In our article, the Red Flags of Sewer Scopes, you can read about things to watch for to avoid a scam when choosing who will perform this service.

It sounds so simple, why does it cost so much?

The sewer camera equipment is very expensive, costing between $7,000 and $12,000 and requires frequent costly repairs. Properly trained technicians are best at diagnosing true problems and being able to explain to you the results of the scoping.

The general process:

Put the camera down the line, the camera takes live video, and it also snaps still photos to document the situation.

The camera is on the end of a long cable and has a small aperture, which can make small things look very big.

What can the video and still photos from the sewer scope be used for?

  • Real estate negotiations
  • Court of law
  • Your own records

Red Flags of Sewer Scope Inspections

garvins_cta3With sewer line repairs starting at $3500 and replacements costing upwards of tens of thousands, spending just a couple hundred dollars for a sewer scope (aka sewer camera) inspection is a good investment. This is especially true in property transactions and in homes with problematic sewer systems.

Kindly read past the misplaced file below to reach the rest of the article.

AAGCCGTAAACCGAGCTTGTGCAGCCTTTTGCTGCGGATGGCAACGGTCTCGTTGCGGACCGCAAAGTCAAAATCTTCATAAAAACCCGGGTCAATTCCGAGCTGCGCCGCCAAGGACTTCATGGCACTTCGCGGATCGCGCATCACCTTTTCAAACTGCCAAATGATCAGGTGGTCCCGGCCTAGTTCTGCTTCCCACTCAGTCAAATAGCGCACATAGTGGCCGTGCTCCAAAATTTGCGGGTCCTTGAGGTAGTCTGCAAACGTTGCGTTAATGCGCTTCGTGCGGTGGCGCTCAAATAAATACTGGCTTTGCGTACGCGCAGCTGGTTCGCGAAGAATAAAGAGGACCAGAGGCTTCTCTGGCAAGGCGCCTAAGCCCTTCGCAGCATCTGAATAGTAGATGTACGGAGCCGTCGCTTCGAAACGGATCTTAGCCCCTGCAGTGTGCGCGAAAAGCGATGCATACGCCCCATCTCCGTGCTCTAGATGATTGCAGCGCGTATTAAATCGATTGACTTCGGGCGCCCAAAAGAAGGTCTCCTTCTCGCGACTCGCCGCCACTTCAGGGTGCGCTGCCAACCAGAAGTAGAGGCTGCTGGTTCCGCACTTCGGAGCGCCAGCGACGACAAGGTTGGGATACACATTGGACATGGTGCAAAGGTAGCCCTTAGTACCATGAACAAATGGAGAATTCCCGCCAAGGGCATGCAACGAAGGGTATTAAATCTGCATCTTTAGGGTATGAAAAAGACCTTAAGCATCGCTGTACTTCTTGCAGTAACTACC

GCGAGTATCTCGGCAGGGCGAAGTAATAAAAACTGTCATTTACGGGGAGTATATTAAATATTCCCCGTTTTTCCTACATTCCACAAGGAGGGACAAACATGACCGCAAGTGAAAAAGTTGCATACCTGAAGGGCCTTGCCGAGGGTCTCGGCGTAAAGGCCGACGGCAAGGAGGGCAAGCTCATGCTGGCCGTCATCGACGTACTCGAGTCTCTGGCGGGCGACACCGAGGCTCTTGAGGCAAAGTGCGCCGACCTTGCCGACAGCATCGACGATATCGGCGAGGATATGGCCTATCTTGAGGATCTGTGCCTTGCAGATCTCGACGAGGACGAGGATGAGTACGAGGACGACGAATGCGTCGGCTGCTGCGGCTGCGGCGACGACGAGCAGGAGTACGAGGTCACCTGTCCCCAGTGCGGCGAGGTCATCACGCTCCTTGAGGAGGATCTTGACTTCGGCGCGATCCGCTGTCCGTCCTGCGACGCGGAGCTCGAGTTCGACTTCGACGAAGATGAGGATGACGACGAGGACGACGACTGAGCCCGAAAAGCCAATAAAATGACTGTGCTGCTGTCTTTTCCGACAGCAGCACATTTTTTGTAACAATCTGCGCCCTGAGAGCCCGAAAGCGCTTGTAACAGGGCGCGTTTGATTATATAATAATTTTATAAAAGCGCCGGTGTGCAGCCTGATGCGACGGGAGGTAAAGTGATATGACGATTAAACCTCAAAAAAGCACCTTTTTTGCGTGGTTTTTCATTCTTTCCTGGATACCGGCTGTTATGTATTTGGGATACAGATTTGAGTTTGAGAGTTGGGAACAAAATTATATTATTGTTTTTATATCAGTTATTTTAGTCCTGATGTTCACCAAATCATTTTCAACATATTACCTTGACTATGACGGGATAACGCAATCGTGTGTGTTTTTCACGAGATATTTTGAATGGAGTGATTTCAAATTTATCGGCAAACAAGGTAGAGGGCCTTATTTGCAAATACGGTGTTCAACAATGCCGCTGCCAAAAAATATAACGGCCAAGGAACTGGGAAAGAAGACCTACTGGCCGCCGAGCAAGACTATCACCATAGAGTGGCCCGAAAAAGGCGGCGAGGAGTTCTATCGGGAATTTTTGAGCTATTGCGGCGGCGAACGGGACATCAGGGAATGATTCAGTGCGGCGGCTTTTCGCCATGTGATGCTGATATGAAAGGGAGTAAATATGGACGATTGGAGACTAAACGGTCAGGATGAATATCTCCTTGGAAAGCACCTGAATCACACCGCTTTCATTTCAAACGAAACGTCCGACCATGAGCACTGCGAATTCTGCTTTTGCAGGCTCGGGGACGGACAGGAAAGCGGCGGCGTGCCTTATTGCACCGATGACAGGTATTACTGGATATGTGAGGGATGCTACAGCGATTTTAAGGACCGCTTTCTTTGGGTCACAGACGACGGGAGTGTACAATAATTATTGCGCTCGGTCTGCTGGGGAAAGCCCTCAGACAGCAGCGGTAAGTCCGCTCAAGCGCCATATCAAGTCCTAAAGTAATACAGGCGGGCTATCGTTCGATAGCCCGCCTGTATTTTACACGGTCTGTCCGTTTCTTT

However, it is important to know what we call “red flags” of sewer scope inspection. These will help you to be sure that your inspection is being adhered to ethically:

  1. You receive an offer that sounds too good to be true. Maybe it is deeply discounted or even  a complimentary offer for a sewer scope inspection. We have found that in many of these cases, the company finds a justifiable reason to do a repair/ replacement to make up for the reduced cost.
  2. You get a routine cleaning done, or have a clog, and the company tells you they need to jackhammer the floor/ replace or repair the line, and you feel hostage or pressured into making a quick decision.
  3. If the line is full of water, you are not able to see what the problem is- so if you are told, “It’s broken”, and the line isn’t opened enough to drain, get a second opinion, it might not be.
  4. If they use the sewer scope when you are not present, be sure it is actually your line you are looking at. If you are only seeing a 30-second video clip, it is possible you are not even looking at your own line or problem.
  5. Remember that the sewer scope has a small lens and this may cause problems to look bigger than they are. Don’t be alarmed by seeing roots in your line- these are common and can be cleaned out. Don’t confuse joints with breaks. A small belly isn’t always the cause for a repair. If in doubt, get a second opinion.